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This hasn’t come up previously, but I have a…strained relationship with the Planet of the Apes. It’s one of those sci-fi properties that I didn’t really care for when I was younger, but that’s more to do with my own ignorance than the actual quality of the film series. Since then I’ve gained a new appreciation for the series throughout its many incarnations while still holding a grudge over certain issues. Predominately, I’ve always had a problem with the franchise’s tendency to favor “because of shut-up” as the grease that keeps the story wheels going.
I’m not saying I can’t roll with talking apes or solar time travel, more that the apes are just able to beat the humans because shut-up they can. That was a big part of my problem with Dawn of the Planet of the Apes, to the point I straight up turned on the monkeys by the end of the film. As such, I’m holding their new entry at a bit of an arm’s length but this opening trailer definitely has me back on board.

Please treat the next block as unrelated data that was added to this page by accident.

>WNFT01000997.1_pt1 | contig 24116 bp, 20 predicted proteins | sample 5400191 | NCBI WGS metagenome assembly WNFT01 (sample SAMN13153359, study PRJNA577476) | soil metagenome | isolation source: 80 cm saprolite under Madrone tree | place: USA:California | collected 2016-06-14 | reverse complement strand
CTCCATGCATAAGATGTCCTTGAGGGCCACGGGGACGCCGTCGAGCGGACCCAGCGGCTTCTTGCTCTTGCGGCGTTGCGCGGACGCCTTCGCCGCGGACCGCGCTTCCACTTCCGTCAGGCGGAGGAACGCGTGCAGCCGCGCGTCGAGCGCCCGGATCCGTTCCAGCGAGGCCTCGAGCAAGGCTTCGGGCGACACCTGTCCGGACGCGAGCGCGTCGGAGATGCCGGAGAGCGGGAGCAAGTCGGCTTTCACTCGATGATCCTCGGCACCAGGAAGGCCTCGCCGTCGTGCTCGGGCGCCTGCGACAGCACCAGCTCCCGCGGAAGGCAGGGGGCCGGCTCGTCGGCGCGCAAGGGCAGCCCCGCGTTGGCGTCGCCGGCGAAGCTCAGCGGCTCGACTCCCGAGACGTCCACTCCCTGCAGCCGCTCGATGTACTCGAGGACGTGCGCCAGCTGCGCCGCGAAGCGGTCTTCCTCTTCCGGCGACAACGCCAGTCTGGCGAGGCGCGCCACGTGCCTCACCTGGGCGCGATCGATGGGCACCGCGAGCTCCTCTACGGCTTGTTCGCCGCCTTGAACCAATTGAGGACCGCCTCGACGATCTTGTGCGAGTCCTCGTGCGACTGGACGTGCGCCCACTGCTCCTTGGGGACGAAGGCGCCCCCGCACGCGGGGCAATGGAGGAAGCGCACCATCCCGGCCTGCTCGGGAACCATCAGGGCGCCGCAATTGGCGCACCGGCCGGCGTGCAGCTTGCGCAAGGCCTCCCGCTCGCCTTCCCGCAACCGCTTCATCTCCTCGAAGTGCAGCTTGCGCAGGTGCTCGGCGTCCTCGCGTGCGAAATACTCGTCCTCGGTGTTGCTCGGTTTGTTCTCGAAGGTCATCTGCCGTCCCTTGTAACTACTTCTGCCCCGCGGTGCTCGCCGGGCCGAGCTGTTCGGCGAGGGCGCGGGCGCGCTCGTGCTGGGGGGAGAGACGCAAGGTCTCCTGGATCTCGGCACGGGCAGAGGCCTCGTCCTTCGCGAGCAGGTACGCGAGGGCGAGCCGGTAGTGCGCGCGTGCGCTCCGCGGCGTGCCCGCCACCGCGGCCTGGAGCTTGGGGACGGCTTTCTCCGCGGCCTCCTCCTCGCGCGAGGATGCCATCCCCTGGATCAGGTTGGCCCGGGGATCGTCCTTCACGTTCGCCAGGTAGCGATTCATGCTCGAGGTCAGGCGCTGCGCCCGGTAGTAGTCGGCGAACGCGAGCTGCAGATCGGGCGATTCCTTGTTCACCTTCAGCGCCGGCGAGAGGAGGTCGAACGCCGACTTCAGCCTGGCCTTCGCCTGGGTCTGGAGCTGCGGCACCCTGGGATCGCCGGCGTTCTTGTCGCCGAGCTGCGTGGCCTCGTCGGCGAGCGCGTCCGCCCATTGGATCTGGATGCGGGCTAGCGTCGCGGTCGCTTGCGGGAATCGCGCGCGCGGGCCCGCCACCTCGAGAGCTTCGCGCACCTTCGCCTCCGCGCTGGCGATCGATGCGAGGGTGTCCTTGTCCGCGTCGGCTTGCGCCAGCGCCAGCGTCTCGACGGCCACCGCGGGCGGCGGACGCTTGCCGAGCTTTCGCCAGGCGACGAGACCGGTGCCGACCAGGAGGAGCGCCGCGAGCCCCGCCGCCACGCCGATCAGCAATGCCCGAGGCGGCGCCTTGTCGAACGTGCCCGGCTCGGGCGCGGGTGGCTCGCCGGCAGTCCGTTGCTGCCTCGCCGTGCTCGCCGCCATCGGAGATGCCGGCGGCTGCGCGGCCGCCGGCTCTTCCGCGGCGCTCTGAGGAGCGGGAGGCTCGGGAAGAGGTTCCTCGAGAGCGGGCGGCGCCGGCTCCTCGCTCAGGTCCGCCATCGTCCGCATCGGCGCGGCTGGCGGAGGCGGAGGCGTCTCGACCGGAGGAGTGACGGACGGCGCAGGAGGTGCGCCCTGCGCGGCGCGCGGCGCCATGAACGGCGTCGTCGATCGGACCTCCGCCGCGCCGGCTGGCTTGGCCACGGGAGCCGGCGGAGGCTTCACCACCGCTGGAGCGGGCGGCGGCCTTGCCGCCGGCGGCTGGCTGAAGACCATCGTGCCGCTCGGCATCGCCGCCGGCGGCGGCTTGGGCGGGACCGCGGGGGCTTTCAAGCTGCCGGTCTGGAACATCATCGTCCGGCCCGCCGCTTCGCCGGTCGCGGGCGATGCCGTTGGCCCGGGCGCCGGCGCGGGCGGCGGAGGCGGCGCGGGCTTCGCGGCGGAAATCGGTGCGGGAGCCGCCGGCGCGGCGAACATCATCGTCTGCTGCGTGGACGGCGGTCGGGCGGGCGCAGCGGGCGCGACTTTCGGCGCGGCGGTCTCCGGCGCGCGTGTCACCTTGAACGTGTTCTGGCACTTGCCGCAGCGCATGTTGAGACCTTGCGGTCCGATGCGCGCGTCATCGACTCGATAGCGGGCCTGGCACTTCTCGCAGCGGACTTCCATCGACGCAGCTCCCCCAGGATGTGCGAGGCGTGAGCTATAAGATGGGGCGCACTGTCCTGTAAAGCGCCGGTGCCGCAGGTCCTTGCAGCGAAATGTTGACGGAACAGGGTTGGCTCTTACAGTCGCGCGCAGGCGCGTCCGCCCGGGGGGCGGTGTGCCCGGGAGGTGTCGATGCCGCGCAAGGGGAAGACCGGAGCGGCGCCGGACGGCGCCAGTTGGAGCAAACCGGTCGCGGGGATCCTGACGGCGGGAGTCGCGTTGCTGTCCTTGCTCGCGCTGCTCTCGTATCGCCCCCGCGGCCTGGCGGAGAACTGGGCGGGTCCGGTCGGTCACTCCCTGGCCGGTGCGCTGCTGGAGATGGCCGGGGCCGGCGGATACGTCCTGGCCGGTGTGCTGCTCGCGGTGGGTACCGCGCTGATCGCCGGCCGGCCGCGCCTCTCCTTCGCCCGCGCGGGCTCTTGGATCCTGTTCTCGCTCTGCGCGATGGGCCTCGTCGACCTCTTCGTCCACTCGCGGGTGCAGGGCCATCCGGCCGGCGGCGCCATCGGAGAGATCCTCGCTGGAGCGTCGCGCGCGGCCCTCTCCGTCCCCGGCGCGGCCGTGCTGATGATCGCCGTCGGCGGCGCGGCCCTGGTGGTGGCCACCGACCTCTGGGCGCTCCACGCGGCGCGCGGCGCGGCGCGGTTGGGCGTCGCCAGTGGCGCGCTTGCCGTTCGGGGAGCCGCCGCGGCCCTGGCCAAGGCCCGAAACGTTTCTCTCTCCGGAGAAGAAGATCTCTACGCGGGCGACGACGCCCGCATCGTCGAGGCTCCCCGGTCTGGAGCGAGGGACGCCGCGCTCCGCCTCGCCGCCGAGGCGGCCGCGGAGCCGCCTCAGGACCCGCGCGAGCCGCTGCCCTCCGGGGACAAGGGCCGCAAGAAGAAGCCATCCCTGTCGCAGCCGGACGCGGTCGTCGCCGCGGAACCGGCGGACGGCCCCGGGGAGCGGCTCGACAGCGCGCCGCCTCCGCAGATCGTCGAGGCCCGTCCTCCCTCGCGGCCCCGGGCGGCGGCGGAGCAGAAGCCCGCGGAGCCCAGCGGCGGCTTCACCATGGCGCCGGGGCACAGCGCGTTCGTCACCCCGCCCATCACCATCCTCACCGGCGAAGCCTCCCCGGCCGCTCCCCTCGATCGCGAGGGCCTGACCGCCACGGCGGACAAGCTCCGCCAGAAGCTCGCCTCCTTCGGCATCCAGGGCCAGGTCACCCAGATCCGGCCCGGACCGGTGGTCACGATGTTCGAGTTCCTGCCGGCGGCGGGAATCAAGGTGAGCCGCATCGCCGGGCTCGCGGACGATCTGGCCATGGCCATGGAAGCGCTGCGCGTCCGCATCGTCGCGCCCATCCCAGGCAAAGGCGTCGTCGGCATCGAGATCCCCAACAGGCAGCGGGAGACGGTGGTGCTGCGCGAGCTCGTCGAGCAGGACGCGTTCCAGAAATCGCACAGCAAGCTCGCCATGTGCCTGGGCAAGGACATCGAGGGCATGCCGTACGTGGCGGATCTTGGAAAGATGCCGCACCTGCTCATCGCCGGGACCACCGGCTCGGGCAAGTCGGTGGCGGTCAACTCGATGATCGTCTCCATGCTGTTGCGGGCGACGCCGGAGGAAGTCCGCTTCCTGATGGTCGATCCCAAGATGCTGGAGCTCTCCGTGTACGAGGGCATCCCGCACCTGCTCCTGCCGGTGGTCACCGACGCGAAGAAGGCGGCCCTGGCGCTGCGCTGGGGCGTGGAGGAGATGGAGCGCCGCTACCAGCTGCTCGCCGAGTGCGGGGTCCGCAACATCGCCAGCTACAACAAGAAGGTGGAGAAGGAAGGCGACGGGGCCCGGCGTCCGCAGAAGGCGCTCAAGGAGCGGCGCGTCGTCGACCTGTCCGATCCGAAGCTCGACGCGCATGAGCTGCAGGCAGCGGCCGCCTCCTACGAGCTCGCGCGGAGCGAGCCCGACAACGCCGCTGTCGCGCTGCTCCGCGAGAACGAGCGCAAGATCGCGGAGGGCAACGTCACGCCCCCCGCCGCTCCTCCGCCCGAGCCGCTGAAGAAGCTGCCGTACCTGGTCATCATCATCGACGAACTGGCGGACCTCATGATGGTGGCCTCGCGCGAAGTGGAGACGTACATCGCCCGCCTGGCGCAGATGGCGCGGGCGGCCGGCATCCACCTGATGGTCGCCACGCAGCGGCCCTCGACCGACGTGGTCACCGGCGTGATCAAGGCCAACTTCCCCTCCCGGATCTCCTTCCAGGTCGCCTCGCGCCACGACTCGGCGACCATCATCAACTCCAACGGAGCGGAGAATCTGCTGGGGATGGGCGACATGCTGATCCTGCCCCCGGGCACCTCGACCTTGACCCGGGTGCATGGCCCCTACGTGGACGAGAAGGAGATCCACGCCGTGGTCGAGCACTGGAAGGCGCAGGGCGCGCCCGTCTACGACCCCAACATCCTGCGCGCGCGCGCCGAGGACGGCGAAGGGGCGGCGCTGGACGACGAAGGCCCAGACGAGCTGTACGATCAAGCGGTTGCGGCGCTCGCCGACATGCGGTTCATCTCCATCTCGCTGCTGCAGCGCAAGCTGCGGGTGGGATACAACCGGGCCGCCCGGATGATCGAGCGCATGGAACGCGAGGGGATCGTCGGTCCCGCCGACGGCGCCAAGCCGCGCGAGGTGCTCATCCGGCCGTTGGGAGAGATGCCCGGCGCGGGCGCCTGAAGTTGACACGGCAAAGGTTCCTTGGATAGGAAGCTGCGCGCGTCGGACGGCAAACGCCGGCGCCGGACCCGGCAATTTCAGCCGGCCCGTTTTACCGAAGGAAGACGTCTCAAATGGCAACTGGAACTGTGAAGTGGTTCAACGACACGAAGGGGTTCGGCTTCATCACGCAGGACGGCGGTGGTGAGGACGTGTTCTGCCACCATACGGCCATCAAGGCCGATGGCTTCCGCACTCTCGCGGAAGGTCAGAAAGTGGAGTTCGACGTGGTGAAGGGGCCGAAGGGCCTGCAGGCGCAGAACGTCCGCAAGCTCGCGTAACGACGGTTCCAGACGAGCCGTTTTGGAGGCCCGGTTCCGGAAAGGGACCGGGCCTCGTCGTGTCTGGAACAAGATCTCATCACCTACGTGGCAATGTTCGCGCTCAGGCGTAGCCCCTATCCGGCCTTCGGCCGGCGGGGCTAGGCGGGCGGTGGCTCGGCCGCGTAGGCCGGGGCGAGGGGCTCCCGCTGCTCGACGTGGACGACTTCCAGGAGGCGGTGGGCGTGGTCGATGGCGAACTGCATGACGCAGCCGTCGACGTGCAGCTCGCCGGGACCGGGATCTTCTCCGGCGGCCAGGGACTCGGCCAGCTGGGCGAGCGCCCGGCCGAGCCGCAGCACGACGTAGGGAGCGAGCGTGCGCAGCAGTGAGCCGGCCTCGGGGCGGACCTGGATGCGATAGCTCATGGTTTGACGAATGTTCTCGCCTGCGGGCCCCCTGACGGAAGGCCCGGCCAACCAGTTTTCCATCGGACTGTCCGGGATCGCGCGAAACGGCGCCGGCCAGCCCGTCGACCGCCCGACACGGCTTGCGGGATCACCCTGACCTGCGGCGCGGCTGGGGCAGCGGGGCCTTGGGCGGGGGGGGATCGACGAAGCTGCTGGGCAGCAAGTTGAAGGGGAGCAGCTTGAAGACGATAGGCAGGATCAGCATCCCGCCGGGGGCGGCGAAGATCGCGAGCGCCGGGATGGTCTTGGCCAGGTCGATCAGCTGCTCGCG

Right up front let me say that having a character actually say “planet of apes” in the trailer was more than enough to win me over. I freely admit I’m easily pleased that way, but at the same time, that’s also a bit of a callback. See, the new franchise might be a reboot, but the original 5 film series also touched on the same stuff the new films are getting into now.
In the 4th original Apes film, entitled Conquest of the Planet of the Apes, we got to see the same origin of the Apes, making it the film that was directly remade with Rise of the Planet of the Apes. What’s more, Conquest was also the first film in the series to actually feature a character name dropping the title when the movie’s villain declares that, if humanity should fall, all that will remain will be a planet of apes.
That seems to be the same situation we’re in here, with the vicious “Colonel,” played by Woody Harrelson, rallying his human troops in their war against ape kind. This is kind of picking up from the end of the last film, where Caesar and his forces were drawn into a conflict with the human settlement in San Francisco after the traitor Koba attempted to assassinate him.
I say “kind of” because that film’s ending actually underwent a lot of editing and a few changes. In the movie, Caesar defeats Koba and reclaims leadership of the apes, but we’re informed that Gary Oldman, the human leader, sent a message to nearby military forces asking for help. In the original ending, a full on military convoy showed up, creating a harsher, more open ending. War of the Planet of the Apes seems to be picking up those plot threads.